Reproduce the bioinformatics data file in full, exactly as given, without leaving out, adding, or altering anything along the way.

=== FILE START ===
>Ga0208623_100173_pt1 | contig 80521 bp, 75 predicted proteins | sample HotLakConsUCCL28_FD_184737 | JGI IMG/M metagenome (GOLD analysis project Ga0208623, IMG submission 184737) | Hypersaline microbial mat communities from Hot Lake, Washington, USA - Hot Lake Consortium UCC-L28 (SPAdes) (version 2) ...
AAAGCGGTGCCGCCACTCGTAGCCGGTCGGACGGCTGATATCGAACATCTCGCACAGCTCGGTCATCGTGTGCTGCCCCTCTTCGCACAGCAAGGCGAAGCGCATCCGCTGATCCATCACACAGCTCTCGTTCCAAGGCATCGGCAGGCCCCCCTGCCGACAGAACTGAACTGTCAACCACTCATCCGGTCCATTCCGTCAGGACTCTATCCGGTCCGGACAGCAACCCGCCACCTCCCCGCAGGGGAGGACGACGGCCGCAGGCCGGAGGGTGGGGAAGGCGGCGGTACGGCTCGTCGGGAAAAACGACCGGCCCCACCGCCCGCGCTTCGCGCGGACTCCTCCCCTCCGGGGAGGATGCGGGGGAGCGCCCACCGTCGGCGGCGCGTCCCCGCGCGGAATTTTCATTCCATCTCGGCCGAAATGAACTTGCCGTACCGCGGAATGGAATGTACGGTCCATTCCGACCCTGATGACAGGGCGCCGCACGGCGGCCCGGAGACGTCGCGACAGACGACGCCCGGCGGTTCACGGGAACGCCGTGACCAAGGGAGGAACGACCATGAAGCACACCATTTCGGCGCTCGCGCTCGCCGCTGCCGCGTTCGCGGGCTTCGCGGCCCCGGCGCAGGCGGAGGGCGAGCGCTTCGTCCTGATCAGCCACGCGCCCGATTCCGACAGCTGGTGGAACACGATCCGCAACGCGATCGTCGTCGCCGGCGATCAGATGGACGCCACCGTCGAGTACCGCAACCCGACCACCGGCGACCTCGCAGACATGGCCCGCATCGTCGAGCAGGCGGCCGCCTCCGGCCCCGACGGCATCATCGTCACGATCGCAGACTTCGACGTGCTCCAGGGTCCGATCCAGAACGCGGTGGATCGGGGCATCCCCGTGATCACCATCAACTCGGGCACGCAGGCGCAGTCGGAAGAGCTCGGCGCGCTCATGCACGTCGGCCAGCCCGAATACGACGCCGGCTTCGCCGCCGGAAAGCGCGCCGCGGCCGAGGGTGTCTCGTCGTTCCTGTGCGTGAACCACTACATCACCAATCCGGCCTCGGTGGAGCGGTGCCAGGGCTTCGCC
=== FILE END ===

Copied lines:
>Ga0208623_100173_pt1 | contig 80521 bp, 75 predicted proteins | sample HotLakConsUCCL28_FD_184737 | JGI IMG/M metagenome (GOLD analysis project Ga0208623, IMG submission 184737) | Hypersaline microbial mat communities from Hot Lake, Washington, USA - Hot Lake Consortium UCC-L28 (SPAdes) (version 2) ...
AAAGCGGTGCCGCCACTCGTAGCCGGTCGGACGGCTGATATCGAACATCTCGCACAGCTCGGTCATCGTGTGCTGCCCCTCTTCGCACAGCAAGGCGAAGCGCATCCGCTGATCCATCACACAGCTCTCGTTCCAAGGCATCGGCAGGCCCCCCTGCCGACAGAACTGAACTGTCAACCACTCATCCGGTCCATTCCGTCAGGACTCTATCCGGTCCGGACAGCAACCCGCCACCTCCCCGCAGGGGAGGACGACGGCCGCAGGCCGGAGGGTGGGGAAGGCGGCGGTACGGCTCGTCGGGAAAAACGACCGGCCCCACCGCCCGCGCTTCGCGCGGACTCCTCCCCTCCGGGGAGGATGCGGGGGAGCGCCCACCGTCGGCGGCGCGTCCCCGCGCGGAATTTTCATTCCATCTCGGCCGAAATGAACTTGCCGTACCGCGGAATGGAATGTACGGTCCATTCCGACCCTGATGACAGGGCGCCGCACGGCGGCCCGGAGACGTCGCGACAGACGACGCCCGGCGGTTCACGGGAACGCCGTGACCAAGGGAGGAACGACCATGAAGCACACCATTTCGGCGCTCGCGCTCGCCGCTGCCGCGTTCGCGGGCTTCGCGGCCCCGGCGCAGGCGGAGGGCGAGCGCTTCGTCCTGATCAGCCACGCGCCCGATTCCGACAGCTGGTGGAACACGATCCGCAACGCGATCGTCGTCGCCGGCGATCAGATGGACGCCACCGTCGAGTACCGCAACCCGACCACCGGCGACCTCGCAGACATGGCCCGCATCGTCGAGCAGGCGGCCGCCTCCGGCCCCGACGGCATCATCGTCACGATCGCAGACTTCGACGTGCTCCAGGGTCCGATCCAGAACGCGGTGGATCGGGGCATCCCCGTGATCACCATCAACTCGGGCACGCAGGCGCAGTCGGAAGAGCTCGGCGCGCTCATGCACGTCGGCCAGCCCGAATACGACGCCGGCTTCGCCGCCGGAAAGCGCGCCGCGGCCGAGGGTGTCTCGTCGTTCCTGTGCGTGAACCACTACATCACCAATCCGGCCTCGGTGGAGCGGTGCCAGGGCTTCGCC